Masaya Nakamura was a Japanese businessman and founder of Namco, initially an amusement ride manufacturing company, but which grew under Nakamura's leadership into the third largest video game developing entity in Japan during the 1970s and 1980s. Nakamura helped to usher in Namco's growing video game division for arcade games, leading to numerous successes including Toru Iwatani's Pac-Man (1980), which remains one of the highest-grossing arcade games worldwide; for his leadership in directing the company to this success, Nakamura is considered "the father of Pac-Man".

Sacnoth, Inc. was a Japanese video game development company. It was owned by SNK Corporation, then by Aruze following its acquisition of SNK in 2001. The company was founded in 1997 by Hiroki Kikuta with the funding of SNK; its staff, including Kikuta, were veterans of Square. While their first release was the Dive Alert games for the Neo Geo Pocket Color (NGPC), the company was founded to produce Koudelka, a role-playing game for the PlayStation.

Love-de-Lic, Inc. was a Japanese video game developer founded in 1995 by Kenichi Nishi. Its staff included many former employees of Square. After producing three RPGs, and adventure games, respectively, the company disbanded in 2000, going their separate ways to other small and independent game companies such as skip Ltd., Vanpool, and Punchline.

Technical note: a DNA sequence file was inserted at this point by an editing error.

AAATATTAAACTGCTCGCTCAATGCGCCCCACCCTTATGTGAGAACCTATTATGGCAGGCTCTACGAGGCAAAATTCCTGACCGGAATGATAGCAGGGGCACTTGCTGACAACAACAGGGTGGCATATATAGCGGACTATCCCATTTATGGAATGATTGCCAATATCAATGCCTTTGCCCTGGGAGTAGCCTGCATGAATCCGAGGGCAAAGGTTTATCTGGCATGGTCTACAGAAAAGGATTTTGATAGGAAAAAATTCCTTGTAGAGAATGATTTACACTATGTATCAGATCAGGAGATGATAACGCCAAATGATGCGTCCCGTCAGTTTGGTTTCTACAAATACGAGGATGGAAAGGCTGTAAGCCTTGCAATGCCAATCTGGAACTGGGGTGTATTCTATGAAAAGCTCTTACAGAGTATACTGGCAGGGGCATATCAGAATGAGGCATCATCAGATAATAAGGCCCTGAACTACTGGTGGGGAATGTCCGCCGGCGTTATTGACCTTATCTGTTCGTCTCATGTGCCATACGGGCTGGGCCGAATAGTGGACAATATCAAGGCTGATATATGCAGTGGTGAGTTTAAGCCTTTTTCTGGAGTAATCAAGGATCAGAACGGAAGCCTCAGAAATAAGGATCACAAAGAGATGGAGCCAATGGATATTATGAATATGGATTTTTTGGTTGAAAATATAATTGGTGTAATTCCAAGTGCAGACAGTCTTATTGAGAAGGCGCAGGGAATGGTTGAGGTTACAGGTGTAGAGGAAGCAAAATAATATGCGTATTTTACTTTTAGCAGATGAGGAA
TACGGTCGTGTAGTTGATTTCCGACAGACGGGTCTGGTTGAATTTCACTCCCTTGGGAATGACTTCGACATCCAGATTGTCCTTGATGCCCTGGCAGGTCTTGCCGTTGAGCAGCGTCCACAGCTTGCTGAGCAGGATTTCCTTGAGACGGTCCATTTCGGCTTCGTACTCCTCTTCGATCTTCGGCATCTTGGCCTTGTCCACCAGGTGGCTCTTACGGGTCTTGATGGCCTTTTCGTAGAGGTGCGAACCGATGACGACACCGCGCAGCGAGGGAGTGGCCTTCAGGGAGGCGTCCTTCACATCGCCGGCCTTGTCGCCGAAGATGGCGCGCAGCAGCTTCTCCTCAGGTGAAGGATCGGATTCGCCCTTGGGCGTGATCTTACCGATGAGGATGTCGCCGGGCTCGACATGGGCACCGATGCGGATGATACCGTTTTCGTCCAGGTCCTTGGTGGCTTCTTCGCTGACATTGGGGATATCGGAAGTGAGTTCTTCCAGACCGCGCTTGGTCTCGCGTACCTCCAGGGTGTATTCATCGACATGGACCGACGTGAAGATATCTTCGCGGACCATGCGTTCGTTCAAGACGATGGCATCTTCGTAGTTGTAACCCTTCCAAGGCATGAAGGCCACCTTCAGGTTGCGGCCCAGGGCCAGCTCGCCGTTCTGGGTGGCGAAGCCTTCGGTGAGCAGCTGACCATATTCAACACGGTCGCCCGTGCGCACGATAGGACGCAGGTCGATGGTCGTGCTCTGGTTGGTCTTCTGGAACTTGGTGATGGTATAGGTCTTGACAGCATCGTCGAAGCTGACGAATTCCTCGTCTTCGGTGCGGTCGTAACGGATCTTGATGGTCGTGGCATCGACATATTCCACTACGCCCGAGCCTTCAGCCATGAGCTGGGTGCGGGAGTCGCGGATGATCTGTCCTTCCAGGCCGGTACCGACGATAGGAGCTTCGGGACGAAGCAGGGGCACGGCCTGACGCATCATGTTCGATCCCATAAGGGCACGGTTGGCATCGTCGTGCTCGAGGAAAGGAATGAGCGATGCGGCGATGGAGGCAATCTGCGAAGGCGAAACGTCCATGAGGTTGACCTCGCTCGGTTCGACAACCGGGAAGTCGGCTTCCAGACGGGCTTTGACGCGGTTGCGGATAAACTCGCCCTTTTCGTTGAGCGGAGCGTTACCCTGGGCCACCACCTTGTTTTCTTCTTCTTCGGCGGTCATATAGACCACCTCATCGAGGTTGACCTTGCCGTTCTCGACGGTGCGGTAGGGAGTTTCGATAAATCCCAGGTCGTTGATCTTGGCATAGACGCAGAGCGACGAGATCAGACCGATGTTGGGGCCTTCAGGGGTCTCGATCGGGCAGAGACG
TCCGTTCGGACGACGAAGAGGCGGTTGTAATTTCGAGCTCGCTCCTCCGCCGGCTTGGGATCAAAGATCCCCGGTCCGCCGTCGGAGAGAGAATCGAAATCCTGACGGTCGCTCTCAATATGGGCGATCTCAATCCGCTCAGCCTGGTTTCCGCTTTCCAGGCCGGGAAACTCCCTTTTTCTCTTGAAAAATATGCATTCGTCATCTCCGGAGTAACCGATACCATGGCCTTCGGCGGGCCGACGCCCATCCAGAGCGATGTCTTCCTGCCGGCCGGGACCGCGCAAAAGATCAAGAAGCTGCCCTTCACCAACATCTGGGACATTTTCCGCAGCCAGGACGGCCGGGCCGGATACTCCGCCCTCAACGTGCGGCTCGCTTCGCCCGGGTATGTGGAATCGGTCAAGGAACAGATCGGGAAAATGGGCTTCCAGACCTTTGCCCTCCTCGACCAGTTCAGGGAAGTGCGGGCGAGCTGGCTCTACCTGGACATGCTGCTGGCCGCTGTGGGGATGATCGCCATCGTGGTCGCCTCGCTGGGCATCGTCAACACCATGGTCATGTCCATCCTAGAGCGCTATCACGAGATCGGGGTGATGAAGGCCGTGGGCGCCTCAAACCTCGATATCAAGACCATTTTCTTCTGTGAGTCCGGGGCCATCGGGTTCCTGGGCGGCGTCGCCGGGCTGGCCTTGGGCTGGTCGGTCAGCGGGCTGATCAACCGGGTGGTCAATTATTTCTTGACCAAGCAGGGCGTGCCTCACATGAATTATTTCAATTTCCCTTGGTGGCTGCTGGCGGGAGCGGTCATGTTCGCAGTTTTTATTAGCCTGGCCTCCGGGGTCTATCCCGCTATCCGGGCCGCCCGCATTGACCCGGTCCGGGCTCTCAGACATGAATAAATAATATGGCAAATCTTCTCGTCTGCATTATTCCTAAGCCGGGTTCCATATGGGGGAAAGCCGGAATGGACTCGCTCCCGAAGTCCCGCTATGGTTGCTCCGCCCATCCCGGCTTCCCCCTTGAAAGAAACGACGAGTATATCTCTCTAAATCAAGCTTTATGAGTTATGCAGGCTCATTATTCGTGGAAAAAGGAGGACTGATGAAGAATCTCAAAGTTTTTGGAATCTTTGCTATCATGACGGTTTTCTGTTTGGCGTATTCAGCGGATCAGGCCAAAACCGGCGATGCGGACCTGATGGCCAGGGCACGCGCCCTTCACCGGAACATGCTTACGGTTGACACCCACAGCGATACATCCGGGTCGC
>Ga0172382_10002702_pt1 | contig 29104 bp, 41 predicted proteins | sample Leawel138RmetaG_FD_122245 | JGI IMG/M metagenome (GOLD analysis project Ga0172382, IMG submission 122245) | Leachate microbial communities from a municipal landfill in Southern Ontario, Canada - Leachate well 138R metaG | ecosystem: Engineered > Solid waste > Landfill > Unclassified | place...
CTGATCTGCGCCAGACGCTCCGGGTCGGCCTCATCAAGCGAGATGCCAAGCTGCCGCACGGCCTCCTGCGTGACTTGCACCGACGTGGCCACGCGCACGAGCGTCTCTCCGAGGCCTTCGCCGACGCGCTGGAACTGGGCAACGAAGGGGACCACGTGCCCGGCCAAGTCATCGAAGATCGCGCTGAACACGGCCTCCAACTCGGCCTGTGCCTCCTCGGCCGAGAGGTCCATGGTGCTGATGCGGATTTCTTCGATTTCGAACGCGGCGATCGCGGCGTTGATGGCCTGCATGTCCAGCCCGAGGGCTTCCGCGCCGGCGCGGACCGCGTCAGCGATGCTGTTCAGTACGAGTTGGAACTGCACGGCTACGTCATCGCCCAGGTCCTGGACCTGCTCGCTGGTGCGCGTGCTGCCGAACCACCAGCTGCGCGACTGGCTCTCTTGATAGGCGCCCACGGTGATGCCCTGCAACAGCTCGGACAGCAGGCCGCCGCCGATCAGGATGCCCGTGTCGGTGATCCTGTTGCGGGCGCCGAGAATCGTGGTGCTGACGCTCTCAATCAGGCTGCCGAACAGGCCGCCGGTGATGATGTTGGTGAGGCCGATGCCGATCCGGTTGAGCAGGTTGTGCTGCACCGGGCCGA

2000s

Namco era

Monolith Soft's first project was Xenosaga Episode I , a role-playing game (RPG) for the PlayStation 2. Xenosaga was a spiritual successor to Xenogears; development began in 2000 when enough staff had been gathered, lasting approximately two years. [10] [15] [16] As with Xenogears, the game was scripted by Takahashi and Tanaka, who planned out the Xenosaga series as a hexalogy. [11] [17] In 2001, Namco producer Shinji Noguchi and Monolith Soft's Tadashi Nomura conceived a new IP for the GameCube unconnected to Xenosaga. Titled Baten Kaitos: Eternal Wings and the Lost Ocean , development began six months after the concept was formed, with Honne acting as director. [18] [19] [20] The game development staff of the company was now divided between the Xenosaga series and Baten Kaitos, the latter a project driven by the younger developers at Monolith Soft. [21] Baten Kaitos was co-developed with tri-Crescendo, which came about due to both submitting designs to Namco, which suggested they work together on the project. [20] [22]